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Gila River Indian Community threatens to withdraw from the drought contingency plan

Lake Powell, Glen Canyon Dam Colorado River Drought AP Photo
Posted at 2:21 PM, Feb 15, 2019
and last updated 2019-02-15 21:11:24-05

PHOENIX — Nearly 25 percent of the water which flows through the Central Arizona Project's canal belongs to the Gila River Indian Community. For Arizona to finalize any deal with the federal government on its drought contingency plan, it needs approval from the Gila River Tribal Council.

Gila Community Governor Stephen Roe Lewis says that's now in jeopardy. "This is unacceptable to me and the Community Council and Arizona will have to choose now how it decides how to handle this."

What the Gila Community is upset about is a bill sponsored by Speaker of the House Rusty Bowers which it believes upends more than a century of Arizona Water Law. Governor Lewis says, "the law of the river is you use it or lose it and the limit is for five years. The Bowers bill essentially would take that away completely."

The Speaker told ABC15 he wrote the bill after traveling the state with other legislators to learn about Arizona's water needs. "We were made aware," Bowers said,"that dozens of rural families are being financially destroyed by ongoing litigation brought by the Gila River Indian Community. I initiated HB2476 to stop this from happening in the future." Bowers says the bill has nothing to do with DCP or the water supply for the community.

Democratic House Leader Charlene Fernandez accused Speaker Bowers of trying to blow up the drought plan. Fernandez said "it is absolutely unfathomable that the Speaker would go out of his way to provoke one of our most vital partners, and threaten to undermine Gila River Indian Community Water Rights."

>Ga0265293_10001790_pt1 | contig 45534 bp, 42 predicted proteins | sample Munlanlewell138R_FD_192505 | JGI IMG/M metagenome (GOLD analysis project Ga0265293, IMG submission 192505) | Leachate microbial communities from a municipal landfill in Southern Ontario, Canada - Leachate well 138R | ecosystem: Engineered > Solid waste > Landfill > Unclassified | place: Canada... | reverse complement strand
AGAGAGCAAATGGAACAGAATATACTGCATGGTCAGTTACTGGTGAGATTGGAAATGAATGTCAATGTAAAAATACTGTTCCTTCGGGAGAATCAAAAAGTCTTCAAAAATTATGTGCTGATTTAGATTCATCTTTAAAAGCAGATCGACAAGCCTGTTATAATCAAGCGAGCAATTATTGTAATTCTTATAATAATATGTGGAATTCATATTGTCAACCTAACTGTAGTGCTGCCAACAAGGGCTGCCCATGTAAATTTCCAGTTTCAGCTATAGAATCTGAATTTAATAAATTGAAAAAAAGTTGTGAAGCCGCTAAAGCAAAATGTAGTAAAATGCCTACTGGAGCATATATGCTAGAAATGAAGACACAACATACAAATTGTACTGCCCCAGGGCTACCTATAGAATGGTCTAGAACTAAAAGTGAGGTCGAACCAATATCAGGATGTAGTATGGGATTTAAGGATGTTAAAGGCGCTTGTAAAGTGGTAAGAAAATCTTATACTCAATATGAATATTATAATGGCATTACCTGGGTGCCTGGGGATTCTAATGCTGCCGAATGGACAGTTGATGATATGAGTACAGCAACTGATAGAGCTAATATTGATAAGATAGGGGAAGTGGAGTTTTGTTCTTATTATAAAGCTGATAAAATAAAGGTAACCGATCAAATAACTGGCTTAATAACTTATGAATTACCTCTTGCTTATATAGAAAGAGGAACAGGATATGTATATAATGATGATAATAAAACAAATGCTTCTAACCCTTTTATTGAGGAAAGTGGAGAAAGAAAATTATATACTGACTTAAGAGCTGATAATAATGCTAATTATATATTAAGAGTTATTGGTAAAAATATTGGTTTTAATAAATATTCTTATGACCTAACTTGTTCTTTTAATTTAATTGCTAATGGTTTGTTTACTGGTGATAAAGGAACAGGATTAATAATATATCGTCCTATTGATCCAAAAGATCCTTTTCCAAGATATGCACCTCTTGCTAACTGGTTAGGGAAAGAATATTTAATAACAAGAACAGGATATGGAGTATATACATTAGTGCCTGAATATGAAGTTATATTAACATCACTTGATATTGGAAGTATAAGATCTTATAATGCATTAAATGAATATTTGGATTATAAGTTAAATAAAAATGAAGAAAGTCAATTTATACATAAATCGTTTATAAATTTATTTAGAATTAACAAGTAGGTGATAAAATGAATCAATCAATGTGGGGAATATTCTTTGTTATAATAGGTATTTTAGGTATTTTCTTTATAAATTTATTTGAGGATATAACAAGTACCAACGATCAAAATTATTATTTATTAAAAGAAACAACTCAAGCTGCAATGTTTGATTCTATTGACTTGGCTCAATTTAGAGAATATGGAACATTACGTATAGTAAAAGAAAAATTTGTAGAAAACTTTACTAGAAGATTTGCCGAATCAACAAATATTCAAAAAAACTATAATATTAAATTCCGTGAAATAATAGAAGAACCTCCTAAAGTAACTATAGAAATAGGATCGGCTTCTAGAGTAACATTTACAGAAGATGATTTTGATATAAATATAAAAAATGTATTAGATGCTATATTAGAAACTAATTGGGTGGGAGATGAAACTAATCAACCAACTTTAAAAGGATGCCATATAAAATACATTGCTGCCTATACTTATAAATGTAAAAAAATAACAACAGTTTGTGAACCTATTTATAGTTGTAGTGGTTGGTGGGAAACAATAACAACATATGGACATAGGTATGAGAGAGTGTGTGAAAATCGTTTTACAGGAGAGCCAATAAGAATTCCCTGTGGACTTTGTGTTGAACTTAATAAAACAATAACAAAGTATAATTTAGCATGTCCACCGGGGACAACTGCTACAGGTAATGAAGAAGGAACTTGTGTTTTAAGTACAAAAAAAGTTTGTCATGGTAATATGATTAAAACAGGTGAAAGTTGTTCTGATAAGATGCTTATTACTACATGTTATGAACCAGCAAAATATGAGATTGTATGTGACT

The agreement the Tribal Council needs to approve, transfers 500-thousand acre feet of water thru 2026 to Arizona. For reference, an acre foot is the amount of water two families would use in a year. The transfer replaces the Colorado River water Arizona will lose as part of the Drought Contingency Plan. A significant amount of that water will go to Pinal County farmers.

In Tucson Friday, Governor Ducey said, "too much time and too much work has gone into this drought contingency plan to let anything get in it's way." The governor says he is reviewing the potential impacts of the Bowers bill and the Gila Community's threat to pull out of the DCP. The governor insists nothing is going to get in the way of the agreements Arizona has signed.

Governor Lewis says the Gila Community will not sign on to the DCP if the Bowers bill proceeds, "we don't see anyway they can do it without us."

But the Speaker may think otherwise. "It has always been my intention to move ahead with a DCP that includes the Community," Bowers said, "but if they want to pull out of a deal that benefits both the state and the community, that is their choice. We hope they will reconsider."

In the meantime, the Federal Bureau of Reclamation, the federal agency who is overseeing the DCP said "we are hopeful and optimistic they will work through this latest issue."